The association between farming and Q fever is less well documented. In south-west Queensland the majority of recent notifications have been associated with an occupation of farming.9 In north-western New South Wales a Q fever cluster was described in a shearing team.10 During a Q fever vaccination program on the north coast of New South Wales, over 27% of cattle workers had laboratory evidence of pre-existing immunity to Q fever.11
There is an effective, safe vaccine against Q fever12 and vaccination of people at risk of Q fever is the main disease prevention strategy available in Australia.13 Abattoir- and other meat industry workers were the main focus of the National Q Fever Management Program conducted in Australia from 2001–2004.14 Since the end of the National Q Fever Management Program, cases of Q fever continue to be reported despite the availability of an effective vaccine. In New South Wales annual notified cases have increased from 143 in 2005 to 175 in 2006 and 215 cases in 2007.15
In New South Wales Q fever is a Category 3 scheduled medical condition under the provisions of the NSW Public Health Act 1991 and is notifiable to public health units. In accordance with NSW Department of Health (NSW Health) policy, Q fever is followed up by public health units for the purpose of monitoring the epidemiology to inform the development of better prevention strategies.16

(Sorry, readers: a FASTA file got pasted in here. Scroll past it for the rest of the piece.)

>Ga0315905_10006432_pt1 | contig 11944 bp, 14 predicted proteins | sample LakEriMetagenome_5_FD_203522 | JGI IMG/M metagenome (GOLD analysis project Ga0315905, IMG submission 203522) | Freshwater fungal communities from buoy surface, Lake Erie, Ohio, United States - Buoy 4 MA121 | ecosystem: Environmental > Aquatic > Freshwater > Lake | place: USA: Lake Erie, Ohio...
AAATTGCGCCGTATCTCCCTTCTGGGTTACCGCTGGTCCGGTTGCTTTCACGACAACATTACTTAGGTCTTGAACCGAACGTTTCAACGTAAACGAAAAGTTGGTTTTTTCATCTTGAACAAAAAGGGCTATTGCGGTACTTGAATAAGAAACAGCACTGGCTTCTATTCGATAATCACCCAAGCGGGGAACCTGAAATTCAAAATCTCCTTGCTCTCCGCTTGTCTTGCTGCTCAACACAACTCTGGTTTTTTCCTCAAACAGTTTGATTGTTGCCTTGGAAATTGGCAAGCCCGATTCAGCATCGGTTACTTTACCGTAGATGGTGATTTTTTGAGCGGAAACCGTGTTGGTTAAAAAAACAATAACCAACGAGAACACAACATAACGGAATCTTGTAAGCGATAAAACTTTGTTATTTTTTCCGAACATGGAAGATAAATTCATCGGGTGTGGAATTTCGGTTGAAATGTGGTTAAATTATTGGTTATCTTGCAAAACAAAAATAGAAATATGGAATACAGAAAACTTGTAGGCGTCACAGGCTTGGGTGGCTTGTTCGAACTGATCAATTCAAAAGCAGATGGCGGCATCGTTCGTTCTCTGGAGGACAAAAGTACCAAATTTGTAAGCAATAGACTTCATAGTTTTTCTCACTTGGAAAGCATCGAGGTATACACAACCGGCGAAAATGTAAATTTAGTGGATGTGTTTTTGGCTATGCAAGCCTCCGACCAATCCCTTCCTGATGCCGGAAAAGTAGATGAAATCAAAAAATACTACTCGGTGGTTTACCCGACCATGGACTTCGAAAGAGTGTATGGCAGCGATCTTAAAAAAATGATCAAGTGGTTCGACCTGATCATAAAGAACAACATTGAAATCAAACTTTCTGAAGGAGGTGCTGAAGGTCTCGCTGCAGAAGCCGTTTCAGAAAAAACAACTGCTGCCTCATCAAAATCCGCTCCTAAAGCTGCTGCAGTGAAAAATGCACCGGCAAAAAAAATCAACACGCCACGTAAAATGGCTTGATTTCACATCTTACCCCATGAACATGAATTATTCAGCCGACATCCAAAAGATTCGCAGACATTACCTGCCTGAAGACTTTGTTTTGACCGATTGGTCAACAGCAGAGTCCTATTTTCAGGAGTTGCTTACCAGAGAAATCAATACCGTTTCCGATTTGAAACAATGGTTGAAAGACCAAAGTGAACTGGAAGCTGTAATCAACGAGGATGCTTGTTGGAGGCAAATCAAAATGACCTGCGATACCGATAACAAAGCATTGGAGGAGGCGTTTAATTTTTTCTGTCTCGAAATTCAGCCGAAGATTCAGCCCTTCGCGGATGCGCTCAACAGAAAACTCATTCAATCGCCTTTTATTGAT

The aim of this investigation was to describe the changing epidemiology of Q fever in New South Wales and to survey notified individuals in the Hunter New England region, a rural area of New South Wales, to better understand current risk exposures.
New South Wales Q fever notifications recorded in the NSW Notifiable Diseases Database (NDD) were sourced from NSW Health's HOIST (Health Outcomes Information and Statistical Toolkit). Data were analysed for New South Wales and the Hunter New England region.
Initially, New South Wales notifications were analysed using five 3-year study periods from 1993–2007 to investigate possible trends and explore reported exposures. The occupation recorded for each notification of Q fever was grouped for analysis into 'Abattoir/Meat' work and a small range of other occupational categories. Data were also described by gender, Indigenous status, Area Health Service of residence and hospitalisation. Analysis was conducted using SPSS® Graduate Pack 15.0 for Windows® (version 15, SPSS Inc, Chicago, Ill, USA). Chi square for trend analysis was conducted on gender and occupation variables over the study periods using Epi Info (version 6, Centers for Disease Control and Prevention, Atlanta, Georgia).